Date of Award

1-1-2012

Document Type

Campus Access Thesis

Department

Mechanical Engineering

First Advisor

Djamel Kaoumi

Second Advisor

Anthony P Reynolds

Abstract

INCOLOY® MA956 is a ferritic ODS alloy. It has very good oxidation resistance by virtue of its large chromium and aluminum concentrations and high mechanical strength and creep resistance at elevated temperatures thanks to oxide dispersion strengthening.

The conventional processing route utilized to obtain this alloy involves two main multistep stages. The first (or front end) stage of the process consists of a dry, high-energy milling process which mixes very fine Y2O3 particles with elemental alloy powders by Mechanical Alloying (MA) in an attritor. The second (or back end) stage of the process consists of consolidating the mechanically alloyed powder by hot extrusion in vacuum-sealed cans at about 1000°C, or by degassing followed by hot isostatic pressing (HIP).

The precipitation of a fine dispersion of yttrium-aluminum-rich oxides (Y-Al-O) during the consolidation is at the origin of the high temperature mechanical strength of this alloy. Three different thermodynamically stable oxides are known to exist for the binary Y2O3:Al2O3 system: Y4Al2O9, YAlO3 and Y3Al5O12. All three of them have been observed in this type of alloys when processed by the route described above. Their size ranges from just a few up to hundreds of nm.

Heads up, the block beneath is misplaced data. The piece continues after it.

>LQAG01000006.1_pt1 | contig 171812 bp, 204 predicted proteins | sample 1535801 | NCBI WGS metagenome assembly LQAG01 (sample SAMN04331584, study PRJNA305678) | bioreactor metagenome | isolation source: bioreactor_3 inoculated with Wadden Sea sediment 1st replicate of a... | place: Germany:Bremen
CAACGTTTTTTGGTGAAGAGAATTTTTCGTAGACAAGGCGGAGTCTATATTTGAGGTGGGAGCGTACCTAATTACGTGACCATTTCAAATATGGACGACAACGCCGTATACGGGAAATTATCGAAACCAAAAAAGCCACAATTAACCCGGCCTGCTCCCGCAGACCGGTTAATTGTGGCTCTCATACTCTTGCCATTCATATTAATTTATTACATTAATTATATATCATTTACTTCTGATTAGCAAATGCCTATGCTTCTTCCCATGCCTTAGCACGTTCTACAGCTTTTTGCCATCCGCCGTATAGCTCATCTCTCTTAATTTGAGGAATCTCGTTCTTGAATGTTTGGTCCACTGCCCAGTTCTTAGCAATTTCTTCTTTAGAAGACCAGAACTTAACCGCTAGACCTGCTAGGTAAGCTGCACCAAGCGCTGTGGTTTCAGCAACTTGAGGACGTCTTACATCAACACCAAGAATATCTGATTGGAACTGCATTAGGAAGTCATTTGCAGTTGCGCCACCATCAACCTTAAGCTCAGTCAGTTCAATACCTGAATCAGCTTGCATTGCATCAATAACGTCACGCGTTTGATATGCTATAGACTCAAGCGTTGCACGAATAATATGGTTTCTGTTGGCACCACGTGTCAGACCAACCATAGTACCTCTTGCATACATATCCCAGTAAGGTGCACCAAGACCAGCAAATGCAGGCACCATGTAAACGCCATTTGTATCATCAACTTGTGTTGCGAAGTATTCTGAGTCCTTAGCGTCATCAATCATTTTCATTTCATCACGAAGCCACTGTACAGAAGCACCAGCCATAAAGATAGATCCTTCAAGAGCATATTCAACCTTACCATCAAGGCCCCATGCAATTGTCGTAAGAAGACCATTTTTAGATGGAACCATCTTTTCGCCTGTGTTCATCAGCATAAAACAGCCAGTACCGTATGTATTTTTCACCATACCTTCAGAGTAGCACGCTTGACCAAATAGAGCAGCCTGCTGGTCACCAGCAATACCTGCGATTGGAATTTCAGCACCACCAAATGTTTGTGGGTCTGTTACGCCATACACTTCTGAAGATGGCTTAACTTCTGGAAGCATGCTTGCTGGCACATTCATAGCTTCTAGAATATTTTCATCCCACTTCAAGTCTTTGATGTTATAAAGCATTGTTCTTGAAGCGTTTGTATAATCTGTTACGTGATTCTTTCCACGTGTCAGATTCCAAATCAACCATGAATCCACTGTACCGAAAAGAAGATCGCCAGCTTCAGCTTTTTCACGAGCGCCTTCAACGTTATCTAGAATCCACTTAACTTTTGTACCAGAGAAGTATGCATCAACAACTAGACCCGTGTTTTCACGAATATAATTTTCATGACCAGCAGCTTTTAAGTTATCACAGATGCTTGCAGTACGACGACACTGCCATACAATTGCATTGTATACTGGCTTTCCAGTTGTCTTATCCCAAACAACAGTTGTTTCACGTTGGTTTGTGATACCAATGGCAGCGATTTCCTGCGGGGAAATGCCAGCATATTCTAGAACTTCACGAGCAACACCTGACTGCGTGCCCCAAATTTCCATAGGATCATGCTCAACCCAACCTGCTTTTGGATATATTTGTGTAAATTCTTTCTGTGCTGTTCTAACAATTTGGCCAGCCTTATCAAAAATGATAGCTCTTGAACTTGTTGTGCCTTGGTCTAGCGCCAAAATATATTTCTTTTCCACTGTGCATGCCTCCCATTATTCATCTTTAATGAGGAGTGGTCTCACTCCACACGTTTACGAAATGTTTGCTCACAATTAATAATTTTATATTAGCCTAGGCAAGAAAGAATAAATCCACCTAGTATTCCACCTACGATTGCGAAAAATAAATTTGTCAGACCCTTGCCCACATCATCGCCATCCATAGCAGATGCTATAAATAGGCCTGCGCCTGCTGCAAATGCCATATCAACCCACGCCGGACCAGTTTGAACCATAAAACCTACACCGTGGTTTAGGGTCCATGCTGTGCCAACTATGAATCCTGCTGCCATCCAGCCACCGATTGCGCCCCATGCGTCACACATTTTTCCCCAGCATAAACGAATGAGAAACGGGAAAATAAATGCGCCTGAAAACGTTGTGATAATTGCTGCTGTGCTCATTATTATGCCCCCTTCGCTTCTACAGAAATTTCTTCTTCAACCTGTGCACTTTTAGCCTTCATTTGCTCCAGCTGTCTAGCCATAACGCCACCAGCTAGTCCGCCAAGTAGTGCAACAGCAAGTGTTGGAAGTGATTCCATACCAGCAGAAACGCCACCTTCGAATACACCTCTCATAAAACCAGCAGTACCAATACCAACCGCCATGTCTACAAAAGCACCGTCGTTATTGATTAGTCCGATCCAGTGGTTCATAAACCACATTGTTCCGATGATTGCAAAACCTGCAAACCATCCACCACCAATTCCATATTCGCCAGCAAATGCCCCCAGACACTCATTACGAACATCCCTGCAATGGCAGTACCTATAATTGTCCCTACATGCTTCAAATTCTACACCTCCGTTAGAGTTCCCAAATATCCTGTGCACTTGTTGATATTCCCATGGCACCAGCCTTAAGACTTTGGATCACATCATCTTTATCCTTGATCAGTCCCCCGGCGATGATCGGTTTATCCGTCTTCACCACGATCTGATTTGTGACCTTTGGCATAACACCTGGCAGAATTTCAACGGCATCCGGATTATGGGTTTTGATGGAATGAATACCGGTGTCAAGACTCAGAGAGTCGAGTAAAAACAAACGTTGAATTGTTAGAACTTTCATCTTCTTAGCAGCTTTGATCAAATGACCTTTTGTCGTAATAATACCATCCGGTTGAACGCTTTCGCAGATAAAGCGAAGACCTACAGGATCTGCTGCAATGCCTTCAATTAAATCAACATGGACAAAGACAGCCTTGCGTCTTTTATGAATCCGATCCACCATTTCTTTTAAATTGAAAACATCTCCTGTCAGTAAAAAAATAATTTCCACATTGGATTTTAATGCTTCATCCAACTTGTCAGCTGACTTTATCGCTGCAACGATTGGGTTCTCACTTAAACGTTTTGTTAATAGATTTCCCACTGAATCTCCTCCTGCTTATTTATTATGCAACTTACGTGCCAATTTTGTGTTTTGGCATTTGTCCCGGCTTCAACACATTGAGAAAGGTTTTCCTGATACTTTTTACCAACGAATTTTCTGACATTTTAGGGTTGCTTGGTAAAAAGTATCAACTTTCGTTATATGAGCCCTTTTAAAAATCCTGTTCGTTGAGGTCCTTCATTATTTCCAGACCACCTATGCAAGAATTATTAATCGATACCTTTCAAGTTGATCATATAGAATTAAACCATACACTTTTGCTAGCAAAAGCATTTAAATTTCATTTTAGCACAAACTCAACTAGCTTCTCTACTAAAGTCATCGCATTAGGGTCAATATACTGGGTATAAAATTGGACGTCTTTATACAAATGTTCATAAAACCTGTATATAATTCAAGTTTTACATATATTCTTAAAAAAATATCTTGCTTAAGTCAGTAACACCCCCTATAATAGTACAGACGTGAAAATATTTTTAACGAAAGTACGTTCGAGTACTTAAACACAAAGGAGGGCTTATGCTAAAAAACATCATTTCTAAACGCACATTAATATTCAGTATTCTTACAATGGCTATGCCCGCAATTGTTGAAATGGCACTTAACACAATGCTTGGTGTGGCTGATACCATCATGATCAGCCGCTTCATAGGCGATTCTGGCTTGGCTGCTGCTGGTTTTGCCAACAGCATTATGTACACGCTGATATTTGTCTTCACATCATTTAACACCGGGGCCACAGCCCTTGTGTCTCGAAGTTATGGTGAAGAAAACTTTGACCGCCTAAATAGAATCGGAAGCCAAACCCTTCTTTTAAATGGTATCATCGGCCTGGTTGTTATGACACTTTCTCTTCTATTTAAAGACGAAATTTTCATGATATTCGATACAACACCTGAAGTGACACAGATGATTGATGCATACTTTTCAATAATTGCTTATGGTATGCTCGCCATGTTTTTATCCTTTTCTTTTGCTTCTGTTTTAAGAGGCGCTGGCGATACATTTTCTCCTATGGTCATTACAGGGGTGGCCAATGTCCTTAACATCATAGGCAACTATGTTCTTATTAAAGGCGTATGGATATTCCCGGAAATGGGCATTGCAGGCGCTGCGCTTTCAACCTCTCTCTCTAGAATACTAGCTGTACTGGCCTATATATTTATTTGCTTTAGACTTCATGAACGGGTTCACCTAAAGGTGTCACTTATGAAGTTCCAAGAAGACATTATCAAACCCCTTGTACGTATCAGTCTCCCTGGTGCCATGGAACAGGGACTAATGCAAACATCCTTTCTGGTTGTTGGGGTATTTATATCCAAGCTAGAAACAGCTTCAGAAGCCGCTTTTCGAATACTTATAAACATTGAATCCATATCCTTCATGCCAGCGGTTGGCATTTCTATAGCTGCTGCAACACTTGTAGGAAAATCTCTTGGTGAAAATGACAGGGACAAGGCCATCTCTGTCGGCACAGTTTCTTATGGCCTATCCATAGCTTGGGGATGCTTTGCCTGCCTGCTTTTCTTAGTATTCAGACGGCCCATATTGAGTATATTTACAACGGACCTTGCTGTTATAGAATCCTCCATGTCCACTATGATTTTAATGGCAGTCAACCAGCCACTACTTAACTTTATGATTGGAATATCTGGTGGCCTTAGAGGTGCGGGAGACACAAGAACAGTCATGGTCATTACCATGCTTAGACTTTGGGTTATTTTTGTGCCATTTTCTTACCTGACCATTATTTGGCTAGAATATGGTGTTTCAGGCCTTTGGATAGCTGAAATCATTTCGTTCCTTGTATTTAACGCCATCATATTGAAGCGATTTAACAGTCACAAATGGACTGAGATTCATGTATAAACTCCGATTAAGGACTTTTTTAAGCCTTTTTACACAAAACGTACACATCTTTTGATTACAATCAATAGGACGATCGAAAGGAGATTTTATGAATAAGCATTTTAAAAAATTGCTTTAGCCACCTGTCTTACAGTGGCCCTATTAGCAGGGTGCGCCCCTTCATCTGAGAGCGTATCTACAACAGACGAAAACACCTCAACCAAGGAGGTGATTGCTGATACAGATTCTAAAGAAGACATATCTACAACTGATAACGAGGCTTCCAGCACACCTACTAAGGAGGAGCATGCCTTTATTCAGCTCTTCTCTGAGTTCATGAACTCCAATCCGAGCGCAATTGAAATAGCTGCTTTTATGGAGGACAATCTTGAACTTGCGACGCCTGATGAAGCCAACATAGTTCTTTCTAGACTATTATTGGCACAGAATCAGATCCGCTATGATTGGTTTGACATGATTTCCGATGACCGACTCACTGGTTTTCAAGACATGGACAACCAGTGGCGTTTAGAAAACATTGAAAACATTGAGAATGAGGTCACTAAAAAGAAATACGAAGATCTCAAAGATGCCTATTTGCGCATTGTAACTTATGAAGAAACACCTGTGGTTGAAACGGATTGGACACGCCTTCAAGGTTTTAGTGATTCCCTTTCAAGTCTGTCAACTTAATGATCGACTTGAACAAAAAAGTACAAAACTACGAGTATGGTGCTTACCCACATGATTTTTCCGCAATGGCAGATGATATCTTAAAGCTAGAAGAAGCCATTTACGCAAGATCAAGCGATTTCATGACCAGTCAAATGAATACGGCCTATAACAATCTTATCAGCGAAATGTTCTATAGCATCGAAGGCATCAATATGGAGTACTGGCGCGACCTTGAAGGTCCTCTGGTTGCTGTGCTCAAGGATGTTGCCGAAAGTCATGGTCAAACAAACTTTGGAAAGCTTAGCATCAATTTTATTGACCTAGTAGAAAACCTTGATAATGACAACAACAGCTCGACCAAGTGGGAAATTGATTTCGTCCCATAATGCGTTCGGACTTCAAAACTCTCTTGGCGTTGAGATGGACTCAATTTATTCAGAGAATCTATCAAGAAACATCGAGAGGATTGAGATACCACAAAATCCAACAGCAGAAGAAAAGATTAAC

In this work, the applicability of Friction Consolidation to this ODS alloy was investigated in order to tackle the downsides of the conventional processing route (multisteps and extremely high raw material final cost).

For this study, mechanically alloyed INCOLOY® MA956 powder was consolidated through Friction Consolidation under three different sets of processing conditions. As a result, three small compacts of low porosity have been achieved with a refined equiaxed ferritic grain structure smaller than 10 microns and the desired oxide dispersion. Two types of mixed Y-Al oxides were observed by different complementary techniques, Scanning Electron Microscopy (SEM), Electron Dispersive Spectroscopy (EDS) and X-ray diffraction (XRD), YAlO3 and Y3Al5O12. Their size distribution was characterized using electron microscopy at different locations (for precipitates above 50 nm) and showed a larger average precipitate size for larger grain size. The total energy input during processing was correlated with the relative amount of each of the oxides in the disks (observed from XRD experiments): the higher the total processing energy input, the higher the relative proportion of Y3Al5O12 precipitates. The elemental composition of these precipitates was also probed individually by EDS showing an aluminum enrichment trend as precipitates grow in size. Overall, the Friction Consolidated material showed microstructural characteristics comparable to the ones observed in conventionally processed material, which makes it a very promising processing alternative.

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